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Structural Change, Urban Congestion, and the End of Growth

  • Volker Grossmann

This paper develops a two-sector R&D-based growth model with congestion effects from increasing urban population density. We show that endogenous technological progress causes structural change if there are positive productivity spillovers from the modern to the traditional sector and Engel’s law holds. In turn, urban congestion effects cause a productivity slowdown in the modern sector. Eventually, economic growth may cease in the long-run. We also show that land dilution from a higher workforce may give rise to negative scale effects on GDP per capita. Finally, we investigate how the optimal land allocation depends on the strength of urban congestion effects.

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Paper provided by DEGIT, Dynamics, Economic Growth, and International Trade in its series DEGIT Conference Papers with number c016_005.

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Length: 26 pages JEL Classification: O10, O30, O40
Date of creation: Sep 2011
Date of revision:
Handle: RePEc:deg:conpap:c016_005
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  1. Kiminori Matsuyama, 1990. "Agricultural Productivity, Comparative Advantage, and Economic Growth," Discussion Papers 934, Northwestern University, Center for Mathematical Studies in Economics and Management Science.
  2. Holger Strulik, 2007. "Too Much of a Good Thing? The Quantitative Economics of R&D-driven Growth Revisited," Scandinavian Journal of Economics, Wiley Blackwell, vol. 109(2), pages 369-386, 06.
  3. Ngai, L. Rachel & Pissarides, Christopher A., 2005. "Structural Change in a Multi-Sector Model of Growth," IZA Discussion Papers 1800, Institute for the Study of Labor (IZA).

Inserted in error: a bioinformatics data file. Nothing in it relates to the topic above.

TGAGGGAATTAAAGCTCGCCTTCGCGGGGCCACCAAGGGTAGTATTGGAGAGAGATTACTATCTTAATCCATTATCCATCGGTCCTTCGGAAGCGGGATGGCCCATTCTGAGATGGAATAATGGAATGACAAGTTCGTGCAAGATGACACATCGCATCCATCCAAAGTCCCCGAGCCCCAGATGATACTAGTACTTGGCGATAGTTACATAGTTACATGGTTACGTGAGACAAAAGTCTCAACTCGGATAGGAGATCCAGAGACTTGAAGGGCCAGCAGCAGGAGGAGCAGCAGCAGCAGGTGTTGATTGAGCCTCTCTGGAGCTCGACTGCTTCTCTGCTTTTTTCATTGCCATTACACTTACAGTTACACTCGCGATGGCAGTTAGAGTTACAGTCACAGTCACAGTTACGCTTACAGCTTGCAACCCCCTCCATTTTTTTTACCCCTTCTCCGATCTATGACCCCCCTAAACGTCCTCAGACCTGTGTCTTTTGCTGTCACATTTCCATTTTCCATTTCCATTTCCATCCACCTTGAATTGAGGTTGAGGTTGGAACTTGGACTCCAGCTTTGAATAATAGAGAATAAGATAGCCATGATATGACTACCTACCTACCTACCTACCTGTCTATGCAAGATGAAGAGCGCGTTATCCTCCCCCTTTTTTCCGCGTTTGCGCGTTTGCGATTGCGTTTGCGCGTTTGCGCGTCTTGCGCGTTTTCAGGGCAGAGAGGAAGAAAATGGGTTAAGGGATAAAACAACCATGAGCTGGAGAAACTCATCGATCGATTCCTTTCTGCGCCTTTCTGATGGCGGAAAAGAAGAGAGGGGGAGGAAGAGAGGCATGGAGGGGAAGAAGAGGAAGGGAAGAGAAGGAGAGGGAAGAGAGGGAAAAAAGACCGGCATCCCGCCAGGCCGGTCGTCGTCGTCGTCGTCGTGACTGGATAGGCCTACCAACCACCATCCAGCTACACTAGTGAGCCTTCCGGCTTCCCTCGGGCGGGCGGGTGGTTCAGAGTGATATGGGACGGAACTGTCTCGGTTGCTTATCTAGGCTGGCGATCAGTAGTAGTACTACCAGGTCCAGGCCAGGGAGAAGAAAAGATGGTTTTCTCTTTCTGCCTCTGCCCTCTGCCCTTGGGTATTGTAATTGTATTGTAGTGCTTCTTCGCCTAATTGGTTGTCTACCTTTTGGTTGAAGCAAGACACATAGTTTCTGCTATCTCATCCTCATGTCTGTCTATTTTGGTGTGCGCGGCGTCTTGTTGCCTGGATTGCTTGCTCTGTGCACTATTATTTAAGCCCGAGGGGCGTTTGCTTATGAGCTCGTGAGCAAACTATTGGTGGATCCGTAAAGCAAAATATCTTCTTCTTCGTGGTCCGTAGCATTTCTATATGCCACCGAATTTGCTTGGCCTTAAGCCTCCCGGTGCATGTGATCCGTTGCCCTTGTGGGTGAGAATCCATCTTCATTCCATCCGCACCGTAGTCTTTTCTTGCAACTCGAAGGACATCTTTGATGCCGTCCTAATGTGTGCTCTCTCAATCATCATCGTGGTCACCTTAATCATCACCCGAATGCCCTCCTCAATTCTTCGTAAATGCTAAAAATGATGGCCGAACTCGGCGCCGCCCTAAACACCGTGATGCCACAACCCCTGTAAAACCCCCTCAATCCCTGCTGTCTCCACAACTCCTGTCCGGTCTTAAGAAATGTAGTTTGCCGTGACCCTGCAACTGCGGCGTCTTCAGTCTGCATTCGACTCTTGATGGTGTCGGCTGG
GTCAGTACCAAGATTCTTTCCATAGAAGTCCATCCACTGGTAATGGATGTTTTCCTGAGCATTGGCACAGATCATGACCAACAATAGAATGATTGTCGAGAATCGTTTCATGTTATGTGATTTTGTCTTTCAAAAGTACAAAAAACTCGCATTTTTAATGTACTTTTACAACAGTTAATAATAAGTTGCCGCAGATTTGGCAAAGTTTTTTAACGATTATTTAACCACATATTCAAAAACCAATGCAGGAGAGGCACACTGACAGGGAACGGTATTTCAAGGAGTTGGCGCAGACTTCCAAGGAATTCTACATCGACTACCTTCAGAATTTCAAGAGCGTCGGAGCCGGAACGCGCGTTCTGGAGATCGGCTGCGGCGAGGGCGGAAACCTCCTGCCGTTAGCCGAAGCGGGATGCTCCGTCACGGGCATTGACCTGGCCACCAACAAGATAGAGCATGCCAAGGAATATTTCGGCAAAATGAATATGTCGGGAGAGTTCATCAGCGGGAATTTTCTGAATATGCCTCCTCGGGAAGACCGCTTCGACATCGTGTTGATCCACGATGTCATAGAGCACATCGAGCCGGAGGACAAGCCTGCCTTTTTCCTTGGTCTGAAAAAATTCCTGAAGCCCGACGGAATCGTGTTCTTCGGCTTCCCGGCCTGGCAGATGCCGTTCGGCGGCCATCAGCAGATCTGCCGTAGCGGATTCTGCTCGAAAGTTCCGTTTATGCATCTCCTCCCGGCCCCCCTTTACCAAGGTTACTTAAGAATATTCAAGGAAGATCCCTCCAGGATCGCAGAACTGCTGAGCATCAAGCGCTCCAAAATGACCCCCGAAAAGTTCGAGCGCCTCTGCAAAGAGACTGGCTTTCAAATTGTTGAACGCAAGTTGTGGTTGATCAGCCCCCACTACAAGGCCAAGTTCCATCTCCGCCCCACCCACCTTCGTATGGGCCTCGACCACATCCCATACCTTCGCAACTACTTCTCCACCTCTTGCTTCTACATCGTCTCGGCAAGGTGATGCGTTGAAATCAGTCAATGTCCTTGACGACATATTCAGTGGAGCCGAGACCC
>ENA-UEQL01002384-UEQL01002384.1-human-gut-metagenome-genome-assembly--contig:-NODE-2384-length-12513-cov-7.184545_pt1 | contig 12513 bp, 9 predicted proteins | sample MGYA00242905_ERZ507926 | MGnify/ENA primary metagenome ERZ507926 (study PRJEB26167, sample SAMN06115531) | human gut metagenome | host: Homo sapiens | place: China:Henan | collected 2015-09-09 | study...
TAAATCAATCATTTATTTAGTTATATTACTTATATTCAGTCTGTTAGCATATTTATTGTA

4. Glomm, Gerhard & Ravikumar, B., 1994. "Public investment in infrastructure in a simple growth model," Journal of Economic Dynamics and Control, Elsevier, vol. 18(6), pages 1173-1187, November.
  5. Robert J. Barro & Xavier Sala-i-Martin, 1990. "Public Finance in Models of Economic Growth," NBER Working Papers 3362, National Bureau of Economic Research, Inc.
  6. Daron Acemoglu & Veronica Guerrieri, 2006. "Capital Deepening and Non-Balanced Economic Growth," NBER Working Papers 12475, National Bureau of Economic Research, Inc.
  7. Paul M Romer, 1999. "Endogenous Technological Change," Levine's Working Paper Archive 2135, David K. Levine.
  8. Holger Strulik, 2001. "The Role of Human Capital and Population Growth in R&D-Based Models of Economic Growth," Quantitative Macroeconomics Working Papers 20109, Hamburg University, Department of Economics.
  9. Timo Boppart, 2010. "Engel's Law and Growth with Directed Technical Change," DEGIT Conference Papers c015_017, DEGIT, Dynamics, Economic Growth, and International Trade.
  10. Andreas Irmen & Johanna Kühnel, 2008. "Productive Government Expenditure and Economic Growth," Working Papers 0464, University of Heidelberg, Department of Economics, revised May 2008.
  11. Piyabha Kongsamut & Sergio Rebelo & Danyang Xie, 2001. "Beyond Balanced Growth," Review of Economic Studies, Oxford University Press, vol. 68(4), pages 869-882.
  12. Steger, Thomas M., 2000. "Economic growth with subsistence consumption," Journal of Development Economics, Elsevier, vol. 62(2), pages 343-361, August.
  13. Grossmann, Volker, 2009. "Entrepreneurial innovation and economic growth," Journal of Macroeconomics, Elsevier, vol. 31(4), pages 602-613, December.
  14. Dalgaard, Carl-Johan & Kreiner, Claus Thustrup, 2001. " Is Declining Productivity Inevitable?," Journal of Economic Growth, Springer, vol. 6(3), pages 187-203, September.
  15. Glomm, Gerhard & Ravikumar, B., 1997. "Productive government expenditures and long-run growth," Journal of Economic Dynamics and Control, Elsevier, vol. 21(1), pages 183-204, January.
  16. Robert J. Barro & Xavier Sala-I-Martin, 1992. "Public Finance in Models of Economic Growth," Review of Economic Studies, Oxford University Press, vol. 59(4), pages 645-661.
  17. Henderson, Vernon, 2003. " The Urbanization Process and Economic Growth: The So-What Question," Journal of Economic Growth, Springer, vol. 8(1), pages 47-71, March.
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